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Re: Microsoft PowerPoint accessibility

From: Harry Loots <harry.loots@ieee.org>
Date: Fri, 13 Aug 2010 13:57:42 +0100
Message-ID: <AANLkTimvrZMO-+QhHbkwA+_jSAYwCwSswAGa0AjQeuiz@mail.gmail.com>
To: w3c-wai-ig@w3.org
I had a project in which I had to convert large volumes of PowerPoints into
an HTML-based solution a couple of years ago, and discovered that text
contained in the master template text zones were rendered out fairly true to
the headings/normal text styles as sequential text. Any blocks of text or
images that overlaid a page (i.e., not part of the master text block zones),
were often ignored or placed in a position where it may have been out of

If the Master templates are used for placing text and images, without blocks
of text, etc being pasted/nested on top, a text-equivalent version is more
than reasonably accessible. (Assuming of course that all multi-media items
have been given 'ALT' treatment, i.e., text equivalents have been provided.

Kind regards

On Fri, Aug 13, 2010 at 1:35 PM, <accessys@smart.net> wrote:

> I much prefer OpenOffice.org  presentation, exactly the same output, even
> runs on powerpoint but has far more options and it is completely free and
> runs exactly the same on all operating systems (cross platform)  why build
> for windows when for  less work and money you can build for
> "apple/windows/linux/unix and others"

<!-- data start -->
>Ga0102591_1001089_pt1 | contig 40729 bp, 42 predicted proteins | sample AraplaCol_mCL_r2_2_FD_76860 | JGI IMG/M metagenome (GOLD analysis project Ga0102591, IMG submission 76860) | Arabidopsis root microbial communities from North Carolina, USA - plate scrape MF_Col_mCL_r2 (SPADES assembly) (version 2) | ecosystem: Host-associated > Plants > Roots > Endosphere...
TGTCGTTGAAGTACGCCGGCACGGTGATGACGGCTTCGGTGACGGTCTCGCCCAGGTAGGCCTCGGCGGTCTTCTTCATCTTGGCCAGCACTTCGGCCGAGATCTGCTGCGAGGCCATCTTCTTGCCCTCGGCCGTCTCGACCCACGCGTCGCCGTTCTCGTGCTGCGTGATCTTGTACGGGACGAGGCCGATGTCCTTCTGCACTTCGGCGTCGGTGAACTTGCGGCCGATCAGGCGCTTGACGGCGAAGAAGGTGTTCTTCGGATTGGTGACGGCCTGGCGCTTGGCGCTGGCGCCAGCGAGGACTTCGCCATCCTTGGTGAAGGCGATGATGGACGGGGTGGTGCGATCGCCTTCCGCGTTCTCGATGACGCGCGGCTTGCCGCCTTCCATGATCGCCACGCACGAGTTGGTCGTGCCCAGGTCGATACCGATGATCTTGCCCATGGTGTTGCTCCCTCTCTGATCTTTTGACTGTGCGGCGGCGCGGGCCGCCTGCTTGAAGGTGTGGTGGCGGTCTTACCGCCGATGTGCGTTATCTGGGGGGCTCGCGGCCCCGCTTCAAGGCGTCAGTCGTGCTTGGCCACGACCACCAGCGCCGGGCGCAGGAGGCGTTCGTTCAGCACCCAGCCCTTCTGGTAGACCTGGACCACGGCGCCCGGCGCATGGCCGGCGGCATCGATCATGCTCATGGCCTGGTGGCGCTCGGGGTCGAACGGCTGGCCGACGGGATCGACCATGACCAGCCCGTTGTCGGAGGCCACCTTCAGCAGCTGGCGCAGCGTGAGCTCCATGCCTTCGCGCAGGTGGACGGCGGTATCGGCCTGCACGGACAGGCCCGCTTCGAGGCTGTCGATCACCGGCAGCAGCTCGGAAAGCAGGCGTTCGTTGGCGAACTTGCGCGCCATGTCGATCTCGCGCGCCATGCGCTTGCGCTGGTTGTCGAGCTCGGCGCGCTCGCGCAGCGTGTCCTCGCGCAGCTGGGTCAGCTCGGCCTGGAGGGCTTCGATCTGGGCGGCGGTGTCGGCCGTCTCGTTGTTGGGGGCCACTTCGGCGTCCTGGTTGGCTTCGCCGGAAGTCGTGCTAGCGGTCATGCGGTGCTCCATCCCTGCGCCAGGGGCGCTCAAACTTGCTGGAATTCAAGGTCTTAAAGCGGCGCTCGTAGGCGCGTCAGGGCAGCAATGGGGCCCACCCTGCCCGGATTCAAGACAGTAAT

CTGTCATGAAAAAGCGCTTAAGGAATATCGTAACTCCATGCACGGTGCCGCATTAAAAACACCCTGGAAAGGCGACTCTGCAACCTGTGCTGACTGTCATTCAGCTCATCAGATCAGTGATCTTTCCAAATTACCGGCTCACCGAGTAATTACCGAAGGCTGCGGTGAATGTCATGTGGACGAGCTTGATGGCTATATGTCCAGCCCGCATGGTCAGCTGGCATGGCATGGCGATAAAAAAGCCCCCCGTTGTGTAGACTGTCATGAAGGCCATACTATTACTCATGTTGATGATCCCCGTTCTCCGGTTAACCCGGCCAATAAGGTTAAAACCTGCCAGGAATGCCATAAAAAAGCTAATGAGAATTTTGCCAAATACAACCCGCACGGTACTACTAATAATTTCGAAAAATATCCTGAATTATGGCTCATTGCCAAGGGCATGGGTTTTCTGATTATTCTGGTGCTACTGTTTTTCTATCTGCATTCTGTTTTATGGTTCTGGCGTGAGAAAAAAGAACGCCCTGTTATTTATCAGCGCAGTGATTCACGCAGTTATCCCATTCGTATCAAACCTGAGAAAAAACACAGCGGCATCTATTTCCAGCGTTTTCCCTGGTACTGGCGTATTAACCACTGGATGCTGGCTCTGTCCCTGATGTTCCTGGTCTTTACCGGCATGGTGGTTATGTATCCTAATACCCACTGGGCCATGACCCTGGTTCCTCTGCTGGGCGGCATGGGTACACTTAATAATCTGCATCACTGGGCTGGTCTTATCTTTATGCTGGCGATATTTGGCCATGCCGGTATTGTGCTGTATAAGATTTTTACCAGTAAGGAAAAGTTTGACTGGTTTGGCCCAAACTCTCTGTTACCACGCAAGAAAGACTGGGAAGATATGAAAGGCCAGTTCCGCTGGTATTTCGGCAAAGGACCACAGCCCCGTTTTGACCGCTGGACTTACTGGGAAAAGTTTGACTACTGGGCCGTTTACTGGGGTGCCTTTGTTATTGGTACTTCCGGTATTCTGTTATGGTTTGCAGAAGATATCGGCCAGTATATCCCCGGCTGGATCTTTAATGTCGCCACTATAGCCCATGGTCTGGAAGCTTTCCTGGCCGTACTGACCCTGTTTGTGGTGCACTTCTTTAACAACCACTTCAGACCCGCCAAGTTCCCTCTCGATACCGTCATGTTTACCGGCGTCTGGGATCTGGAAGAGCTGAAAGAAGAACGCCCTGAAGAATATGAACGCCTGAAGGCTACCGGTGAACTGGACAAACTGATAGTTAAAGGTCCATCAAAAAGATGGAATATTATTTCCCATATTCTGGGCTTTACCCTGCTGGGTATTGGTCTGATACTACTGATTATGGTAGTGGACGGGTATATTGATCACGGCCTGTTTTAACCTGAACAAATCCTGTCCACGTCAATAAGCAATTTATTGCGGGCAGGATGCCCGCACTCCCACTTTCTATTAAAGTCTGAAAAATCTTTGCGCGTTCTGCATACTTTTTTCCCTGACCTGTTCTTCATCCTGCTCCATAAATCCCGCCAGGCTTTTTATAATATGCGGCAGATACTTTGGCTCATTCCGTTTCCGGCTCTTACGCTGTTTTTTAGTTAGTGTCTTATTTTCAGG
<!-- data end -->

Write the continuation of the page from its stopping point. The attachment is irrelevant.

> and personally it seems even more accessible
> Bob
> On Fri, 13 Aug 2010, Phil Spencer wrote:
>  Date: Fri, 13 Aug 2010 12:53:29 +0100
>> From: Phil Spencer <spencer_phil@hotmail.com>
>> To: w3c-wai-ig@w3.org
>> Subject: Microsoft PowerPoint accessibility
>> Resent-Date: Fri, 13 Aug 2010 11:54:04 +0000
>> Resent-From: w3c-wai-ig@w3.org
>> Hi,
>> I'm interested in the general accessibility of Microsoft PowerPoint for
>> the creation and editing of presentations. Thus far the information I've
>> found on the web has been inconclusive, and I think the opinions of a
>> wider group would be very useful.
>> As part of a project I'm working on we're considering PowerPoint as part
>> of a solution for the creation and editing of presentations. The rough idea
>> is that there will be a web based library of pre-approved PowerPoint slides
>> that users can package together to make a custom presentation, which they
>> can further edit or customise offline using PowerPoint. However, if despite
>> our best efforts to ensure the web based part of the solution is accessible
>> it turns out that PowerPoint itself is a problem for some users then perhaps
>> it's better that we consider some other options.
>> Does anyone have any knowledge of how well PowerPoint works with different
>> assisitive technologies?
>> How "accessible" is PowerPoint considered to be in practice as an
>> authoring tool?
>> Or does anyone know of any resources discussing these issues?
>> Any thoughts or suggestions would be very welcome.
>> Many thanks,
>> Phil Spencer.
Received on Friday, 13 August 2010 12:58:16 UTC

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